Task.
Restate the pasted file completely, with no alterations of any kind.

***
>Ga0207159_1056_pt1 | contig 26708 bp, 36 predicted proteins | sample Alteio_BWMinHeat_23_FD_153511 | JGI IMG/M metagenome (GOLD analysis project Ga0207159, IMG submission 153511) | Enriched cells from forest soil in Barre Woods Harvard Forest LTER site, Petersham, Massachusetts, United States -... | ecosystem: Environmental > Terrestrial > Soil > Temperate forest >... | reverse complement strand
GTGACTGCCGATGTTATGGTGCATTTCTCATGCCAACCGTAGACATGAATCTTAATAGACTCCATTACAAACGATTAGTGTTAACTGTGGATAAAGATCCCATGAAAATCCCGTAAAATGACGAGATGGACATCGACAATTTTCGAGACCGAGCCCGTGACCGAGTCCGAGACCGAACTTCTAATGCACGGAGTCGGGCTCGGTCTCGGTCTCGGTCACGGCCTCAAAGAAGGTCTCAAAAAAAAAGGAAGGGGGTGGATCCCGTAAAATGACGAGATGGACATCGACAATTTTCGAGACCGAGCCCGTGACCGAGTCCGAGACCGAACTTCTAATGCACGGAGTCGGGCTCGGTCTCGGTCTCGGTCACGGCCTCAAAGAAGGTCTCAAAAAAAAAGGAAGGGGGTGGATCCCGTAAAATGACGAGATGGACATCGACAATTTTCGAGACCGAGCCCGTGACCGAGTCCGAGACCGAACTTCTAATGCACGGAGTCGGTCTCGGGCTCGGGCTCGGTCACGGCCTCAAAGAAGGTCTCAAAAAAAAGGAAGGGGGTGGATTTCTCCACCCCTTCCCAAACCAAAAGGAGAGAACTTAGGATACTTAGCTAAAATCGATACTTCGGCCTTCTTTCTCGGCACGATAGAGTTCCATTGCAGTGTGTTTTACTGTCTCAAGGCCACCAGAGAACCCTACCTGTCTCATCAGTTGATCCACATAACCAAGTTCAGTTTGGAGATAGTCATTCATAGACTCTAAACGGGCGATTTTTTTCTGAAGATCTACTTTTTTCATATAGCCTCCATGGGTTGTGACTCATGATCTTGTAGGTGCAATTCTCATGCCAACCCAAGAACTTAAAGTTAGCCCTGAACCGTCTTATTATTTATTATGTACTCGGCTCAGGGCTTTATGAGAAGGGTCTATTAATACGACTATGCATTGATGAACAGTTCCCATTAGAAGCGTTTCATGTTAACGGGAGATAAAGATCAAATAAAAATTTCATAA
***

>Ga0207159_1056_pt1 | contig 26708 bp, 36 predicted proteins | sample Alteio_BWMinHeat_23_FD_153511 | JGI IMG/M metagenome (GOLD analysis project Ga0207159, IMG submission 153511) | Enriched cells from forest soil in Barre Woods Harvard Forest LTER site, Petersham, Massachusetts, United States -... | ecosystem: Environmental > Terrestrial > Soil > Temperate forest >... | reverse complement strand
GTGACTGCCGATGTTATGGTGCATTTCTCATGCCAACCGTAGACATGAATCTTAATAGACTCCATTACAAACGATTAGTGTTAACTGTGGATAAAGATCCCATGAAAATCCCGTAAAATGACGAGATGGACATCGACAATTTTCGAGACCGAGCCCGTGACCGAGTCCGAGACCGAACTTCTAATGCACGGAGTCGGGCTCGGTCTCGGTCTCGGTCACGGCCTCAAAGAAGGTCTCAAAAAAAAAGGAAGGGGGTGGATCCCGTAAAATGACGAGATGGACATCGACAATTTTCGAGACCGAGCCCGTGACCGAGTCCGAGACCGAACTTCTAATGCACGGAGTCGGGCTCGGTCTCGGTCTCGGTCACGGCCTCAAAGAAGGTCTCAAAAAAAAAGGAAGGGGGTGGATCCCGTAAAATGACGAGATGGACATCGACAATTTTCGAGACCGAGCCCGTGACCGAGTCCGAGACCGAACTTCTAATGCACGGAGTCGGTCTCGGGCTCGGGCTCGGTCACGGCCTCAAAGAAGGTCTCAAAAAAAAGGAAGGGGGTGGATTTCTCCACCCCTTCCCAAACCAAAAGGAGAGAACTTAGGATACTTAGCTAAAATCGATACTTCGGCCTTCTTTCTCGGCACGATAGAGTTCCATTGCAGTGTGTTTTACTGTCTCAAGGCCACCAGAGAACCCTACCTGTCTCATCAGTTGATCCACATAACCAAGTTCAGTTTGGAGATAGTCATTCATAGACTCTAAACGGGCGATTTTTTTCTGAAGATCTACTTTTTTCATATAGCCTCCATGGGTTGTGACTCATGATCTTGTAGGTGCAATTCTCATGCCAACCCAAGAACTTAAAGTTAGCCCTGAACCGTCTTATTATTTATTATGTACTCGGCTCAGGGCTTTATGAGAAGGGTCTATTAATACGACTATGCATTGATGAACAGTTCCCATTAGAAGCGTTTCATGTTAACGGGAGATAAAGATCAAATAAAAATTTCATAA